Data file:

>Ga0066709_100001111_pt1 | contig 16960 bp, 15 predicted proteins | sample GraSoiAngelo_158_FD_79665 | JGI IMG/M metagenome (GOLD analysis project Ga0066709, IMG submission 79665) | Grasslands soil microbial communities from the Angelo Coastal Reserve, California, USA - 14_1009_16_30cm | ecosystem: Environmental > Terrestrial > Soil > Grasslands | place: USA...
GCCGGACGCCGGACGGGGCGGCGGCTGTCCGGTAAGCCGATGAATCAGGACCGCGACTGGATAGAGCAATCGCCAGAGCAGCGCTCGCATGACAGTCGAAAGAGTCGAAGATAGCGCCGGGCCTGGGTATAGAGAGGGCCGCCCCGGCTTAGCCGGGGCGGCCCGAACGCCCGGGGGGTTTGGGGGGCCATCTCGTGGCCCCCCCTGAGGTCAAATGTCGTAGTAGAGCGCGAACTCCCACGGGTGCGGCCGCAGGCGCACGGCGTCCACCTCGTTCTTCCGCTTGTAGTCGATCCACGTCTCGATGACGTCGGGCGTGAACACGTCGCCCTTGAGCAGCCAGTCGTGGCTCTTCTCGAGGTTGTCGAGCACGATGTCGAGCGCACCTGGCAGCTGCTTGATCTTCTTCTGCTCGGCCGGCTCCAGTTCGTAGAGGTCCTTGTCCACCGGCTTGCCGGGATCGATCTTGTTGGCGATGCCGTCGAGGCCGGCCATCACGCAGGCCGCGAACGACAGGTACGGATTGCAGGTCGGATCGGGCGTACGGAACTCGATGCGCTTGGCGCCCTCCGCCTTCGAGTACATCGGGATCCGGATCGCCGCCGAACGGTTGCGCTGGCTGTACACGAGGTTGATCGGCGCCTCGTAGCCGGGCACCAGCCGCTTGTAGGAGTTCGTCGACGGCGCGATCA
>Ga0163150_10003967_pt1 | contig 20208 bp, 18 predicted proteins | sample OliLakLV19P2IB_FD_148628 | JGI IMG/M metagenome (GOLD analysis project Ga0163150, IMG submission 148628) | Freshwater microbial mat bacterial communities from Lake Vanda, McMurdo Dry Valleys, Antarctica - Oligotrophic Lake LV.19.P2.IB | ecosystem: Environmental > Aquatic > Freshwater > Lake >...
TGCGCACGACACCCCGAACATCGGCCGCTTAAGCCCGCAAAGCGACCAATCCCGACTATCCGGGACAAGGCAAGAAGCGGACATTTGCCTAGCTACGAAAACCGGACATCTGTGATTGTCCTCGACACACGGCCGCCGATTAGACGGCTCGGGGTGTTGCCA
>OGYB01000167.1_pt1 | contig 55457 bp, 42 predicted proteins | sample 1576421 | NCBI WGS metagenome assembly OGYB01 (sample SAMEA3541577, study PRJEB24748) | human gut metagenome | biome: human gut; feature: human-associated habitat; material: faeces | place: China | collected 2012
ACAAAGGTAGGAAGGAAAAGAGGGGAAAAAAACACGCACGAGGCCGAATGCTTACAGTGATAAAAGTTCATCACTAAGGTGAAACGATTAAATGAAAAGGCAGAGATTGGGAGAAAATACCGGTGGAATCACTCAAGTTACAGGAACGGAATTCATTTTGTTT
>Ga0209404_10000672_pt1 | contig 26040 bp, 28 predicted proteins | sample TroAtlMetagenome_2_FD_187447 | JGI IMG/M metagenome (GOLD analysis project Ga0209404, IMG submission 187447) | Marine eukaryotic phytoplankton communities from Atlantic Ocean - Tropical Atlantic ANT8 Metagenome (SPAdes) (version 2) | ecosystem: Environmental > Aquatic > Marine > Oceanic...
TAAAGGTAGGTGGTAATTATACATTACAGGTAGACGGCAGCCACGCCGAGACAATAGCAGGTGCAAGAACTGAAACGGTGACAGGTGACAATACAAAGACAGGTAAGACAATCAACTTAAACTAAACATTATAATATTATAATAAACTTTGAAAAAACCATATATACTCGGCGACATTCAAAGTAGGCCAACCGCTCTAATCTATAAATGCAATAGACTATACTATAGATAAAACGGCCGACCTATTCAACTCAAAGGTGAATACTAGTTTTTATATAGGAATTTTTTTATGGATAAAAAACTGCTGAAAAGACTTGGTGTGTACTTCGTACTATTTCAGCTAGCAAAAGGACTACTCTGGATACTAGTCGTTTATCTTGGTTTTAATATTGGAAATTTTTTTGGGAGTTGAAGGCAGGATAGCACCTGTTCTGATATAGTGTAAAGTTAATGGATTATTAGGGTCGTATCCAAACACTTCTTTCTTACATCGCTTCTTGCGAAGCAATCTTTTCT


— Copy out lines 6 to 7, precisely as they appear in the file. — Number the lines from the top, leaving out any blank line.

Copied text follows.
ACAAAGGTAGGAAGGAAAAGAGGGGAAAAAAACACGCACGAGGCCGAATGCTTACAGTGATAAAAGTTCATCACTAAGGTGAAACGATTAAATGAAAAGGCAGAGATTGGGAGAAAATACCGGTGGAATCACTCAAGTTACAGGAACGGAATTCATTTTGTTT
>Ga0209404_10000672_pt1 | contig 26040 bp, 28 predicted proteins | sample TroAtlMetagenome_2_FD_187447 | JGI IMG/M metagenome (GOLD analysis project Ga0209404, IMG submission 187447) | Marine eukaryotic phytoplankton communities from Atlantic Ocean - Tropical Atlantic ANT8 Metagenome (SPAdes) (version 2) | ecosystem: Environmental > Aquatic > Marine > Oceanic...